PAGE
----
University of Cambridge > > DAMTP BioLunch > Computing the motor torque of a tethered bacterium using numerical simulations

Computing the motor torque of a tethered bacterium using numerical simulations

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The locomotion of bacteria, such as Escherichia coli, is powered by a rotary motor embedded in the cell wall that rotates rigid helical filaments called flagella, connected to a short elastic hook via a universal joint. There have been a few studies to compute the value of the torque of this rotary motor using resistive force theory (Darnton et al., Biophys. J, 2007). However, there is a big discrepancy between the observed experimental value, 1280 pN.nm and that calculated by resistive force theory, 370 pN.nm. In this work, we develop a numerical method based on boundary element method and slender body theory to model a bacterium tethered to a wall. Our model predicts the motor torque to range between 500 to 850 pN.nm depending on the configuration of the bacterium placed next to a solid wall. This shows that hydrodynamics alone cannot explain the discrepancy between the values obtained by more accurate numerical simulations and those observed in experiments. Possible sources of discrepancies include inaccurate measurement of viscosity in which the bacterium resides and presence of additional rigid body friction due to contact of the rotating flagellum with the wall.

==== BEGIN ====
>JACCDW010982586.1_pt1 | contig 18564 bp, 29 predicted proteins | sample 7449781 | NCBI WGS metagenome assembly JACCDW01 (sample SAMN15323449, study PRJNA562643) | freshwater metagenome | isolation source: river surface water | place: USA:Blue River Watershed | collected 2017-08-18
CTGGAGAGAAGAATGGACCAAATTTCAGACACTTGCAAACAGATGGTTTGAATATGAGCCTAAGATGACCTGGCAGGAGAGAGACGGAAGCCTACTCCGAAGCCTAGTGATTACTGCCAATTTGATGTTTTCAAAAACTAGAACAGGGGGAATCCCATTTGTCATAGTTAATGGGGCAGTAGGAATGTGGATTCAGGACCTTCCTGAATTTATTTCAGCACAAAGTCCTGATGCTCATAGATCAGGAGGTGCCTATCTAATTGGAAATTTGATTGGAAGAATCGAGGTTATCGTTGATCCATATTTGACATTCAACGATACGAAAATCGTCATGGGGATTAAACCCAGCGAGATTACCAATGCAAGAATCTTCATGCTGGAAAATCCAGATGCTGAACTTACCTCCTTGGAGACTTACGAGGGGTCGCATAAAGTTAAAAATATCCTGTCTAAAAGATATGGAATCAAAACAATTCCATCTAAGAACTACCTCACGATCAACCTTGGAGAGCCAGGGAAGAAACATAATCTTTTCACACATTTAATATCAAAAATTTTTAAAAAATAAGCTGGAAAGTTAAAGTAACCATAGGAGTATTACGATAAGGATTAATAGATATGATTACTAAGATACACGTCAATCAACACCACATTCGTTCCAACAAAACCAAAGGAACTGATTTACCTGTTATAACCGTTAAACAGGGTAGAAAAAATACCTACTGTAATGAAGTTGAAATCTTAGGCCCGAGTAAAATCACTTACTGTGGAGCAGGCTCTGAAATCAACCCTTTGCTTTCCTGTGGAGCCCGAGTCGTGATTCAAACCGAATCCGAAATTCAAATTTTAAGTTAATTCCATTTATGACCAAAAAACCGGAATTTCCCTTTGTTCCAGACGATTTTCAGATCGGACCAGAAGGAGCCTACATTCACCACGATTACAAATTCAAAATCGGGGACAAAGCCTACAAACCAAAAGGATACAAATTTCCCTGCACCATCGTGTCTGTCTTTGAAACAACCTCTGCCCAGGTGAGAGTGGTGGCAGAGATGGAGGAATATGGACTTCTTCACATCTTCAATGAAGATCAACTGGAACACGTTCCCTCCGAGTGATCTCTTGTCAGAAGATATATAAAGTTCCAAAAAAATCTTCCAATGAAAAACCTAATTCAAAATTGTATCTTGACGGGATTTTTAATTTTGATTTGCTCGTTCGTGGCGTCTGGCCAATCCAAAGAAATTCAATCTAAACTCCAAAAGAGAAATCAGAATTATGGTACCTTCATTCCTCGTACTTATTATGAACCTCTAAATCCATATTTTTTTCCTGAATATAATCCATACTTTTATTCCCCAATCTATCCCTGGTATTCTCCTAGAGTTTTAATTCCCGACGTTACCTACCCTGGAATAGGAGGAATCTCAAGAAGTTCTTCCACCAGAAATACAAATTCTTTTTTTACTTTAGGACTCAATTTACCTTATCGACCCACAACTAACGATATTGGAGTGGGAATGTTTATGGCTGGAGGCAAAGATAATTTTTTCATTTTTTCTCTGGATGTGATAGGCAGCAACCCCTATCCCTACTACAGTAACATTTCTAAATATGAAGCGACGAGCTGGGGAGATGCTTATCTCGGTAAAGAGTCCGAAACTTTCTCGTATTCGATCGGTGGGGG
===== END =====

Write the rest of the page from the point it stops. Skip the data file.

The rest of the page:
This talk is part of the DAMTP BioLunch series.

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